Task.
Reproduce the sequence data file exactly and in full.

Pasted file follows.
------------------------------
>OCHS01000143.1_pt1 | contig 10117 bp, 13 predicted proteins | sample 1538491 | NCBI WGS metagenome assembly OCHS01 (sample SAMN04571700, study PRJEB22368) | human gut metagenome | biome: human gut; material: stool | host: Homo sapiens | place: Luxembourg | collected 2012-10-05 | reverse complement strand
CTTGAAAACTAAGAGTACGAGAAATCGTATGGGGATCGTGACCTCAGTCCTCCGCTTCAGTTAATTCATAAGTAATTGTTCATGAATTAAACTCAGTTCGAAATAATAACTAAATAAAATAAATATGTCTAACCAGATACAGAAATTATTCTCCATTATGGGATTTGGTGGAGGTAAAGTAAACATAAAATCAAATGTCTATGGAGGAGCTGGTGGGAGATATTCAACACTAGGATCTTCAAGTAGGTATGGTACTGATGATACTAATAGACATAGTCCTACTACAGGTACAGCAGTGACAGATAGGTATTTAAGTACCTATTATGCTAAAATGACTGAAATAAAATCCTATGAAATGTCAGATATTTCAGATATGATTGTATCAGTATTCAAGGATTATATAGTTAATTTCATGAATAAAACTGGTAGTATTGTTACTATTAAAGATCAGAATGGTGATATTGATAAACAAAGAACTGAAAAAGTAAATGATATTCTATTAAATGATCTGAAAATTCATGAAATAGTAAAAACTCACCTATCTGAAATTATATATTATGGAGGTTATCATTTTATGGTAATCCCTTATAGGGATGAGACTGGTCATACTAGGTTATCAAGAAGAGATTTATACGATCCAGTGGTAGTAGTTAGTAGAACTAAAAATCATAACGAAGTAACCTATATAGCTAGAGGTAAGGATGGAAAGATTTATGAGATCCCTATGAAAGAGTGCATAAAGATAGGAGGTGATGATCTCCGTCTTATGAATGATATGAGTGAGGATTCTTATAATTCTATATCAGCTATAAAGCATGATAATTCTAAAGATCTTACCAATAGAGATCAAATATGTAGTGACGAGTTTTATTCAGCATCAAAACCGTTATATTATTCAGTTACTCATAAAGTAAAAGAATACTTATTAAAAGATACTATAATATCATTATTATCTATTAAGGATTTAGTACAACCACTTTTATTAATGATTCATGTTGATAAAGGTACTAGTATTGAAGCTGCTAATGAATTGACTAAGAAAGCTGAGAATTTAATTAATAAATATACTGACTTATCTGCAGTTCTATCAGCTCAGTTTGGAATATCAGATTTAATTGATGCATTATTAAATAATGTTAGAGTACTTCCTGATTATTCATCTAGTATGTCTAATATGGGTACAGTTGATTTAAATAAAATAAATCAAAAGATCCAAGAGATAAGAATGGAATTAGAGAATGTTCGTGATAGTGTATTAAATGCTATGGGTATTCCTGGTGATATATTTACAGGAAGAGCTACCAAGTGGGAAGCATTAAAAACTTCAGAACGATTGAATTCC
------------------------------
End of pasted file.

>OCHS01000143.1_pt1 | contig 10117 bp, 13 predicted proteins | sample 1538491 | NCBI WGS metagenome assembly OCHS01 (sample SAMN04571700, study PRJEB22368) | human gut metagenome | biome: human gut; material: stool | host: Homo sapiens | place: Luxembourg | collected 2012-10-05 | reverse complement strand
CTTGAAAACTAAGAGTACGAGAAATCGTATGGGGATCGTGACCTCAGTCCTCCGCTTCAGTTAATTCATAAGTAATTGTTCATGAATTAAACTCAGTTCGAAATAATAACTAAATAAAATAAATATGTCTAACCAGATACAGAAATTATTCTCCATTATGGGATTTGGTGGAGGTAAAGTAAACATAAAATCAAATGTCTATGGAGGAGCTGGTGGGAGATATTCAACACTAGGATCTTCAAGTAGGTATGGTACTGATGATACTAATAGACATAGTCCTACTACAGGTACAGCAGTGACAGATAGGTATTTAAGTACCTATTATGCTAAAATGACTGAAATAAAATCCTATGAAATGTCAGATATTTCAGATATGATTGTATCAGTATTCAAGGATTATATAGTTAATTTCATGAATAAAACTGGTAGTATTGTTACTATTAAAGATCAGAATGGTGATATTGATAAACAAAGAACTGAAAAAGTAAATGATATTCTATTAAATGATCTGAAAATTCATGAAATAGTAAAAACTCACCTATCTGAAATTATATATTATGGAGGTTATCATTTTATGGTAATCCCTTATAGGGATGAGACTGGTCATACTAGGTTATCAAGAAGAGATTTATACGATCCAGTGGTAGTAGTTAGTAGAACTAAAAATCATAACGAAGTAACCTATATAGCTAGAGGTAAGGATGGAAAGATTTATGAGATCCCTATGAAAGAGTGCATAAAGATAGGAGGTGATGATCTCCGTCTTATGAATGATATGAGTGAGGATTCTTATAATTCTATATCAGCTATAAAGCATGATAATTCTAAAGATCTTACCAATAGAGATCAAATATGTAGTGACGAGTTTTATTCAGCATCAAAACCGTTATATTATTCAGTTACTCATAAAGTAAAAGAATACTTATTAAAAGATACTATAATATCATTATTATCTATTAAGGATTTAGTACAACCACTTTTATTAATGATTCATGTTGATAAAGGTACTAGTATTGAAGCTGCTAATGAATTGACTAAGAAAGCTGAGAATTTAATTAATAAATATACTGACTTATCTGCAGTTCTATCAGCTCAGTTTGGAATATCAGATTTAATTGATGCATTATTAAATAATGTTAGAGTACTTCCTGATTATTCATCTAGTATGTCTAATATGGGTACAGTTGATTTAAATAAAATAAATCAAAAGATCCAAGAGATAAGAATGGAATTAGAGAATGTTCGTGATAGTGTATTAAATGCTATGGGTATTCCTGGTGATATATTTACAGGAAGAGCTACCAAGTGGGAAGCATTAAAAACTTCAGAACGATTGAATTCC